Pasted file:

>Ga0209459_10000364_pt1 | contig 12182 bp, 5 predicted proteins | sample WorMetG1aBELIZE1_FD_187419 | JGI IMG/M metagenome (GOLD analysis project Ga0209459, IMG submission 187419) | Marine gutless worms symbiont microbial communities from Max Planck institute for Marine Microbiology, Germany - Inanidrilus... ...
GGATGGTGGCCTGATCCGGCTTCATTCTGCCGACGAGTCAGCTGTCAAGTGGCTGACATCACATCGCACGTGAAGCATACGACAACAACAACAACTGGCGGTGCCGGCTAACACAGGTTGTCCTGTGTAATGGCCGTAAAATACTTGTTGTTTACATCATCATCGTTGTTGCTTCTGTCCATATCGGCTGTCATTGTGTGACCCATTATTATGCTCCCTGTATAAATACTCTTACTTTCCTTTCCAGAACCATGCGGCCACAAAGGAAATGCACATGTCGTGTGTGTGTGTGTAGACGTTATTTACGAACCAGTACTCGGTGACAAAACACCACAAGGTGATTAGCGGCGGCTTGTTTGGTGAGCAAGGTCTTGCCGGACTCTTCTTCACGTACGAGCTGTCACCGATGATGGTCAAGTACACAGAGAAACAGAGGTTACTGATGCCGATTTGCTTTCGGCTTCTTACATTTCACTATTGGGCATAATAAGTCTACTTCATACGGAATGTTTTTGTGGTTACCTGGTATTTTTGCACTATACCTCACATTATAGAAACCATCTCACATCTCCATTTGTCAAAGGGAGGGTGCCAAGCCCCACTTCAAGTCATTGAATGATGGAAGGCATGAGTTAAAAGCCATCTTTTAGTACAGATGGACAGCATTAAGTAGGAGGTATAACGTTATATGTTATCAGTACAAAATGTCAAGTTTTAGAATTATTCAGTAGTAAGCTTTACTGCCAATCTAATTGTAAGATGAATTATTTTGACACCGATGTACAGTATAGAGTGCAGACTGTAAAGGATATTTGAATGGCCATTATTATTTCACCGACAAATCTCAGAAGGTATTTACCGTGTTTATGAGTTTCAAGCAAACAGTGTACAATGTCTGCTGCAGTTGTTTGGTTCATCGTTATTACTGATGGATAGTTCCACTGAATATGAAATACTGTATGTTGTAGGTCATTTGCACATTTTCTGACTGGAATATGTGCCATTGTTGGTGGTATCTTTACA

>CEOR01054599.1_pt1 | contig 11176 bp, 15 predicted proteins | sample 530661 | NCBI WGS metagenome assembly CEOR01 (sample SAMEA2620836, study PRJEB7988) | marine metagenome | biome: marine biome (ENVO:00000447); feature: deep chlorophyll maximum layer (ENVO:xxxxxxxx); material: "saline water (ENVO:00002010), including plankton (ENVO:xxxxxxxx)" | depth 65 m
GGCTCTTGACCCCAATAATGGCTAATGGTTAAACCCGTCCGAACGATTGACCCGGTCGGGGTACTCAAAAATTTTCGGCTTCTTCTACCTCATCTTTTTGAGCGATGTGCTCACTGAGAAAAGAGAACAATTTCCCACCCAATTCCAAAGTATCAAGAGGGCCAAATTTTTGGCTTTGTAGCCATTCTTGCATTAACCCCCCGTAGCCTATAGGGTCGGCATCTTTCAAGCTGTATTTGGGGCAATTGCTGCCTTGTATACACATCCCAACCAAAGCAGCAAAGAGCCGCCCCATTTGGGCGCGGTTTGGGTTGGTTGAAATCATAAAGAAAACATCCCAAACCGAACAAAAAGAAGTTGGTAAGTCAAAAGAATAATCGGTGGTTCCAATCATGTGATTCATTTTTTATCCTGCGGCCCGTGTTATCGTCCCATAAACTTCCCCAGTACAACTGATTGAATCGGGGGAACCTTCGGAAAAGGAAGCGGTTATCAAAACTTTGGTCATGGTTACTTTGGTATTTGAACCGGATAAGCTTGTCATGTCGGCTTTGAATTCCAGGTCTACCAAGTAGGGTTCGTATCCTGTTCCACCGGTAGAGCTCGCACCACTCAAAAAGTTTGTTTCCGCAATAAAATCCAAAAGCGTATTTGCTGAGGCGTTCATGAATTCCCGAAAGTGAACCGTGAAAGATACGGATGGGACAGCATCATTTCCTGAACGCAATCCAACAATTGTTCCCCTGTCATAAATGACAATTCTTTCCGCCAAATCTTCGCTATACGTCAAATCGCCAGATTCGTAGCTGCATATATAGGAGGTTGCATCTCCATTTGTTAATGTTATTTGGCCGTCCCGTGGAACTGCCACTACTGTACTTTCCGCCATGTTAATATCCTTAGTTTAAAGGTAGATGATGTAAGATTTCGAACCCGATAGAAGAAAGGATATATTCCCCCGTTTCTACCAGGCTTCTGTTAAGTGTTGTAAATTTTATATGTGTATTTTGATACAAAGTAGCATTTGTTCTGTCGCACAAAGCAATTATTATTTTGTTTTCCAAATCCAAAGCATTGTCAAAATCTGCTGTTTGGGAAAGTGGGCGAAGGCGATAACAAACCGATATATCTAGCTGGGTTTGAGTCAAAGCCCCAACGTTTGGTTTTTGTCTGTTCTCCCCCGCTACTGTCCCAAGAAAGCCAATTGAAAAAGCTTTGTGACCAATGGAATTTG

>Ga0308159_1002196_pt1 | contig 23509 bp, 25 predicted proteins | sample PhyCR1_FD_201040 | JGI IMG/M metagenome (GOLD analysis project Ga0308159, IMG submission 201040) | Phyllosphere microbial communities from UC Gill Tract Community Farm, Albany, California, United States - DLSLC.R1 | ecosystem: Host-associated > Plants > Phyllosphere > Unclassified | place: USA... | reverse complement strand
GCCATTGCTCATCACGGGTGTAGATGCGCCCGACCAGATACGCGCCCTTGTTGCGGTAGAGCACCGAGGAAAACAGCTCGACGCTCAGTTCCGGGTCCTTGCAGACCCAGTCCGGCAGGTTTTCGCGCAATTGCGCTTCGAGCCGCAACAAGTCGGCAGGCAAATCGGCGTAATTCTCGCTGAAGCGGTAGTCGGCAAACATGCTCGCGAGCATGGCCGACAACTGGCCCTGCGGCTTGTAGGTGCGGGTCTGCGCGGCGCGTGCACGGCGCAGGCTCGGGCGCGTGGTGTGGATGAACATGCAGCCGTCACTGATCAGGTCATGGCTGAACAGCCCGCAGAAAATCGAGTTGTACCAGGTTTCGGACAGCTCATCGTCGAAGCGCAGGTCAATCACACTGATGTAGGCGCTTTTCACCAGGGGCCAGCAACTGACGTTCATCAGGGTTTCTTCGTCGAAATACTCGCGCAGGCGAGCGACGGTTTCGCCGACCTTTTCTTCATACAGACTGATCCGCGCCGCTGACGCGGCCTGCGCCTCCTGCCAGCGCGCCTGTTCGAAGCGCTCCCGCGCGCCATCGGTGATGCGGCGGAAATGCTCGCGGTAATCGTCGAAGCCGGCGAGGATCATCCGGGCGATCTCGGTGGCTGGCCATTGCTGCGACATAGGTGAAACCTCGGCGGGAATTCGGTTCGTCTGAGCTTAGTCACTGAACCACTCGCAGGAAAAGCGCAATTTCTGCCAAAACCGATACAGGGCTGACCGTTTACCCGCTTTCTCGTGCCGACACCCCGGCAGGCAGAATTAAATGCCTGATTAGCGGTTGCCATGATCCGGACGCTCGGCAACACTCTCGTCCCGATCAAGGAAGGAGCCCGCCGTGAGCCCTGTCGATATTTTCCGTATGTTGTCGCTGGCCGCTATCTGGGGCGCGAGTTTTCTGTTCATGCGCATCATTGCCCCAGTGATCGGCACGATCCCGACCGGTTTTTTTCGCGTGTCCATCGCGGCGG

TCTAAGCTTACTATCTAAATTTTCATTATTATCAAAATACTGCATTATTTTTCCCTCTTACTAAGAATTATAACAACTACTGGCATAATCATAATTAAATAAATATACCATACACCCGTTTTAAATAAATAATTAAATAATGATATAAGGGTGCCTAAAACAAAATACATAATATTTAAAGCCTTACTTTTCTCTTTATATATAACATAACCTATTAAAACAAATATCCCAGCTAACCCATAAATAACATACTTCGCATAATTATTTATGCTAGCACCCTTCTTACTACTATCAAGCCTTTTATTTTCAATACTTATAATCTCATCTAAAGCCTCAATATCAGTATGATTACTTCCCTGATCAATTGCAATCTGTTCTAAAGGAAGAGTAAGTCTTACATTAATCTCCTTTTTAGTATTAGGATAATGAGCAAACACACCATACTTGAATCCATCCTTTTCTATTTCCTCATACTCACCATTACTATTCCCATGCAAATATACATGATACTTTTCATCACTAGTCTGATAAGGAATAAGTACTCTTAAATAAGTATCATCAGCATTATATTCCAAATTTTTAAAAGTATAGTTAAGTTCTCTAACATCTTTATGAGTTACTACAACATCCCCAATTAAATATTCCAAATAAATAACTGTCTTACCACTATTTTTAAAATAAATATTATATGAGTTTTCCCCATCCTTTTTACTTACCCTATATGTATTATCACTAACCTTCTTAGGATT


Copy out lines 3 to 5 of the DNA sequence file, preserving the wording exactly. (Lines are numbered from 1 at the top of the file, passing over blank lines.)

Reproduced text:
>CEOR01054599.1_pt1 | contig 11176 bp, 15 predicted proteins | sample 530661 | NCBI WGS metagenome assembly CEOR01 (sample SAMEA2620836, study PRJEB7988) | marine metagenome | biome: marine biome (ENVO:00000447); feature: deep chlorophyll maximum layer (ENVO:xxxxxxxx); material: "saline water (ENVO:00002010), including plankton (ENVO:xxxxxxxx)" | depth 65 m
GGCTCTTGACCCCAATAATGGCTAATGGTTAAACCCGTCCGAACGATTGACCCGGTCGGGGTACTCAAAAATTTTCGGCTTCTTCTACCTCATCTTTTTGAGCGATGTGCTCACTGAGAAAAGAGAACAATTTCCCACCCAATTCCAAAGTATCAAGAGGGCCAAATTTTTGGCTTTGTAGCCATTCTTGCATTAACCCCCCGTAGCCTATAGGGTCGGCATCTTTCAAGCTGTATTTGGGGCAATTGCTGCCTTGTATACACATCCCAACCAAAGCAGCAAAGAGCCGCCCCATTTGGGCGCGGTTTGGGTTGGTTGAAATCATAAAGAAAACATCCCAAACCGAACAAAAAGAAGTTGGTAAGTCAAAAGAATAATCGGTGGTTCCAATCATGTGATTCATTTTTTATCCTGCGGCCCGTGTTATCGTCCCATAAACTTCCCCAGTACAACTGATTGAATCGGGGGAACCTTCGGAAAAGGAAGCGGTTATCAAAACTTTGGTCATGGTTACTTTGGTATTTGAACCGGATAAGCTTGTCATGTCGGCTTTGAATTCCAGGTCTACCAAGTAGGGTTCGTATCCTGTTCCACCGGTAGAGCTCGCACCACTCAAAAAGTTTGTTTCCGCAATAAAATCCAAAAGCGTATTTGCTGAGGCGTTCATGAATTCCCGAAAGTGAACCGTGAAAGATACGGATGGGACAGCATCATTTCCTGAACGCAATCCAACAATTGTTCCCCTGTCATAAATGACAATTCTTTCCGCCAAATCTTCGCTATACGTCAAATCGCCAGATTCGTAGCTGCATATATAGGAGGTTGCATCTCCATTTGTTAATGTTATTTGGCCGTCCCGTGGAACTGCCACTACTGTACTTTCCGCCATGTTAATATCCTTAGTTTAAAGGTAGATGATGTAAGATTTCGAACCCGATAGAAGAAAGGATATATTCCCCCGTTTCTACCAGGCTTCTGTTAAGTGTTGTAAATTTTATATGTGTATTTTGATACAAAGTAGCATTTGTTCTGTCGCACAAAGCAATTATTATTTTGTTTTCCAAATCCAAAGCATTGTCAAAATCTGCTGTTTGGGAAAGTGGGCGAAGGCGATAACAAACCGATATATCTAGCTGGGTTTGAGTCAAAGCCCCAACGTTTGGTTTTTGTCTGTTCTCCCCCGCTACTGTCCCAAGAAAGCCAATTGAAAAAGCTTTGTGACCAATGGAATTTG

>Ga0308159_1002196_pt1 | contig 23509 bp, 25 predicted proteins | sample PhyCR1_FD_201040 | JGI IMG/M metagenome (GOLD analysis project Ga0308159, IMG submission 201040) | Phyllosphere microbial communities from UC Gill Tract Community Farm, Albany, California, United States - DLSLC.R1 | ecosystem: Host-associated > Plants > Phyllosphere > Unclassified | place: USA... | reverse complement strand